Posts Tagged ‘homeschool’

A Wrinkle in Parenting (spoiler alert)

We’ve just returned from the theater, only to verify once more – the book is always better than the movie.  It sounds like such a great homeschool policy – “We’ll only go see the movie if we read the book together!”  Yet every time – the movie ends up falling flat.  It just doesn’t stand a chance.wrinkle.jpeg

Pushing that aside for a moment, I do love the book and so much of the imagery and themes througout: Light fighting back the darkness. Strength discovered in weakness.  You cannot serve two masters.  Hope even in places where we’ve made mistakes.  There are even direct quotes from scripture used imaginatively throughout.

L’Engle presents a Universe much larger than we usually envision, and the invitation for each of us to become warriors on behalf of light.  This doesn’t mean strapping on our weapons, and polishing our armor – it means offering ourselves in places and situations where we aren’t assured of the outcome.  It means loving the other, even when there’s no visible sign that such sacrificial love will be received well.

One of my favorite scenes is toward the end, as the lead character realizes she has been self-centered in her relationship with her Father:

          “I’m – I’m sorry, Father…(tears came to her eyes, their hands together)..I wanted you to do it all for me.  I wanted everything to be all easy and simple…So I tried to pretend that it was all your fault…because I was scared, and I didn’t want to have to do anything myself–“
        “But I wanted to do it for you,” Mr.Murry said.  “That’s what every parent wants.”  He looked into her dark, frightened eyes….
         “No.” Mrs Whatsit’s voice was sterner than Meg had ever heard it. “You are going to allow Meg the privilege of accepting this danger.  You are a wise man, Mr.Murry.  You are going to let her go.”

So many layers to this.

We love our children, and want great things for them.  But we must remember, for them to grow and develop they must be allowed to experience the mystery of holding Gods’ hand into the unknown.  As John Ortberg has written, “Persons of excellent will, judgment and character are formed by having to make their own decisions.” (Focus on the Family, April/May 2018)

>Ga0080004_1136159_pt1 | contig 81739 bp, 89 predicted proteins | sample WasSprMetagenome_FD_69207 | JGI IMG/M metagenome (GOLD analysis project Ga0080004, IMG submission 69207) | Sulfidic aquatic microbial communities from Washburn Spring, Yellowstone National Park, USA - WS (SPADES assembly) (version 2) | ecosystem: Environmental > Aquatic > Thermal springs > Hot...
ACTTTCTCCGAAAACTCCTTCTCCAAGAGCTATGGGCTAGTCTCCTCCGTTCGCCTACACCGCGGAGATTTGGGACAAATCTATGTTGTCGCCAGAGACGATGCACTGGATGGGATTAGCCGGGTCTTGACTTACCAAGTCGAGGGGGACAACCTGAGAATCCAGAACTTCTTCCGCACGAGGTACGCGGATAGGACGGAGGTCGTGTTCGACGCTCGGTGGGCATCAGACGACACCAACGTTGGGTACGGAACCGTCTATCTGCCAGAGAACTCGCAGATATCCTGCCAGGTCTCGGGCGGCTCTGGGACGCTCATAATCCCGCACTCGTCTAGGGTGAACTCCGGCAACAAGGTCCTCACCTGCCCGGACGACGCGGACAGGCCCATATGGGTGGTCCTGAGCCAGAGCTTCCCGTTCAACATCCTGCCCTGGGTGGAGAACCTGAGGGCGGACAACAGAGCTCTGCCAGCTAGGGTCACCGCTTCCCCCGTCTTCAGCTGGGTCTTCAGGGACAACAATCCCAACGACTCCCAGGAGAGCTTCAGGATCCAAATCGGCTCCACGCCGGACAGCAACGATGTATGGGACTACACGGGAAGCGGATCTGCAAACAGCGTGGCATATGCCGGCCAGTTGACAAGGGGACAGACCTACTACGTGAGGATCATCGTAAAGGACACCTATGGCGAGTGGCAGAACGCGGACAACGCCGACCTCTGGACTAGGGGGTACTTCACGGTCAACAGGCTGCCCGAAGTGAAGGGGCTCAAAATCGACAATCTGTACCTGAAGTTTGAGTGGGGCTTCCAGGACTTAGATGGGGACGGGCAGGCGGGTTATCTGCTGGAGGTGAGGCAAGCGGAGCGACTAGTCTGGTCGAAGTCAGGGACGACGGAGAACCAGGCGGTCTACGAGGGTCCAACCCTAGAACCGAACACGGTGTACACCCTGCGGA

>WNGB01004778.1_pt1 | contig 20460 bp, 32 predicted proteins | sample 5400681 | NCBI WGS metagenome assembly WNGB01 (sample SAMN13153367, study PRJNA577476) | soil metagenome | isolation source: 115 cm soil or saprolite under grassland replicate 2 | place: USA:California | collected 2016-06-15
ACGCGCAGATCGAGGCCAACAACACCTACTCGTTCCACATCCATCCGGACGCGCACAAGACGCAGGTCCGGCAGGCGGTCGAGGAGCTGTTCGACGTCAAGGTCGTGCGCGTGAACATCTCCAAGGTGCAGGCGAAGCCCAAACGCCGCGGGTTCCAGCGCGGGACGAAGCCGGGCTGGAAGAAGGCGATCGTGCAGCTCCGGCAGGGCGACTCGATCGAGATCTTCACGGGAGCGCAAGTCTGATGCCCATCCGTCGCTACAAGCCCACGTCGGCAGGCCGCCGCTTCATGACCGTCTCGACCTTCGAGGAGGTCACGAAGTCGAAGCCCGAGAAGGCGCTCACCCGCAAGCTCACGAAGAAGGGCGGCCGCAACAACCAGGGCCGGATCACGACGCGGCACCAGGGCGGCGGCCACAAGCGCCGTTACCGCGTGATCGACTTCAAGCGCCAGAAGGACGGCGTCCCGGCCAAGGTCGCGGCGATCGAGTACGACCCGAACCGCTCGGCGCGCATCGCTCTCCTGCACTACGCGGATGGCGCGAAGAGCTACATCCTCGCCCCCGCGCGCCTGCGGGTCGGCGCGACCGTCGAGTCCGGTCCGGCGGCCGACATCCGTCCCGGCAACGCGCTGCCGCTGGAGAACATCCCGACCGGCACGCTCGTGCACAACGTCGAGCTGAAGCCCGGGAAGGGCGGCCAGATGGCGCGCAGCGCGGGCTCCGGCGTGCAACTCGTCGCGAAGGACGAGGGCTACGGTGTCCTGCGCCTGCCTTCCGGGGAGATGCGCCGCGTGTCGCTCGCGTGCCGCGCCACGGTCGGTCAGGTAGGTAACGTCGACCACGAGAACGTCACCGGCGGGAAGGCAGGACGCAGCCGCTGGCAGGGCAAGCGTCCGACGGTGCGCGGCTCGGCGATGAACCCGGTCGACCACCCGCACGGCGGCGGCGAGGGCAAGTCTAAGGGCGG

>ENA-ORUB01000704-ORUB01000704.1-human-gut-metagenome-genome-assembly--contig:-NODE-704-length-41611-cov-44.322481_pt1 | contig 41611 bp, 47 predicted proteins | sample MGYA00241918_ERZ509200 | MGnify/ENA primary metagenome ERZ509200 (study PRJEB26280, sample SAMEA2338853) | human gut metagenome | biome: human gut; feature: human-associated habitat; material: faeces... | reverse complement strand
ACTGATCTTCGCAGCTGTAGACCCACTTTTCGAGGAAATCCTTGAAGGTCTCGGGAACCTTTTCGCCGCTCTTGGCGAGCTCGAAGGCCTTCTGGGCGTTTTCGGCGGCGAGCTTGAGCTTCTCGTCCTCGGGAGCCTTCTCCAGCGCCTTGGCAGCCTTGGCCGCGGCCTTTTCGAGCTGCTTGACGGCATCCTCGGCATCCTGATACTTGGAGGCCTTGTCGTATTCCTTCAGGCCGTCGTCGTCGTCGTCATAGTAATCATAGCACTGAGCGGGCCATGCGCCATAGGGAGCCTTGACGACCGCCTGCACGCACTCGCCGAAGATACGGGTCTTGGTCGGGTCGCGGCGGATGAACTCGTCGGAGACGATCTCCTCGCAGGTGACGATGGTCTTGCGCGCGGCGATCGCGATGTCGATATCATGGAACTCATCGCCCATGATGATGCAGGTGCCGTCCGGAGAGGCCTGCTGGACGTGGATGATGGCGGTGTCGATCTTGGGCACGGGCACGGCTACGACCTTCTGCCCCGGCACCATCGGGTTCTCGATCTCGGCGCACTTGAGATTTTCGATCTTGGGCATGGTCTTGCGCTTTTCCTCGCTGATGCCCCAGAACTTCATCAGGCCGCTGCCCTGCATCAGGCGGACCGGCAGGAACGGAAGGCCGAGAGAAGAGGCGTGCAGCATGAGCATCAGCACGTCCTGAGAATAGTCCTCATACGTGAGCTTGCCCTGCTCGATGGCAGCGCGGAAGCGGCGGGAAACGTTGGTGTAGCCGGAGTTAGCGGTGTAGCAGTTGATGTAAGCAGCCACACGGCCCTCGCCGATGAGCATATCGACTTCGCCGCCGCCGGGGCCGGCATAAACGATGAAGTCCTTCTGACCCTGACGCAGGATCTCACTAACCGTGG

We see this same love as God invites humanity with free will to respond to a crucified Messiah, an image of self-sacrificing Love that doesn’t force, demand, or overthrow.  An infinitely compelling revelation of a path we’re invited to follow, not with the promise that all will go well – but with the promise that this is the path of New Creation Love.  This is the way of proclaming Jesus as Lord.  This is the way of light breaking forth into darkness.

So what is the wrinkle? If we want to invite our children to step forward into a faith-filled unknown – we must be prepared to respond to their obvious questions.  “Really mom/dad?  You’re doing this?”  Where are we following Jesus into areas of unknown?  Where are we trusting Him to do something, without which we would sink into the waves of a stormy sea?  Where are we experiencing this as a home/family?

This isn’t meant to be intimidating, but encouraging/inviting.  This isn’t saying every family should sell all things, move into a tiny home in the bad part of town, or other side of the world.  This is simply saying – great distances can be traveled by small and simple acts of sacrificial love.  Great rifts can be overcome by a humble dependence on a Love that reflects the brightest light that has ever shown.

This is how Christ began the ultimate victory.  This is how we continue to proclaim & establish it, empowered by His Spirit even now.   Not by our own power to Love, but as we are transformed by His…

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“Bring You Where I Am” by Wick – Music Video

I know, you’re probably sick of hearing about it by now. But here’s the official music video to go with our song, complete with links to purchase the song or donate to our adoption if you’d like!!

different kids.

“He’s part of the smart and popular group.”  I heard a 5th grader describe his friend this past week.  Holy Smokes.  I don’t remember thinking about “popularity” in elementary school, although I’m sure it was there somewhere.  I remember coming to school and getting incredibly good at the art of twisting my hair so that it stood up without using any gel.  Throw a cape on my back, because I was super.

I remember some mornings, waiting out by the road for the bus to pick us up.  We’d easily get bored, and want to do something more fun.  I remember putting frogs in the mailbox for our postal worker to be surprised by.  (She wasn’t happy when she found baked frogs in the mailbox.  Ooops. Hot fall days.)  I remember playing Ninja Turtles. (I preferred Michaelangelo.)  I remember squatting down, pulling my coat down over my knees, while hobbling along the road trying to scare the cars driving by into thinking I was some sort of troll.  (Probably not the safest thing I’ve ever done along a highway.)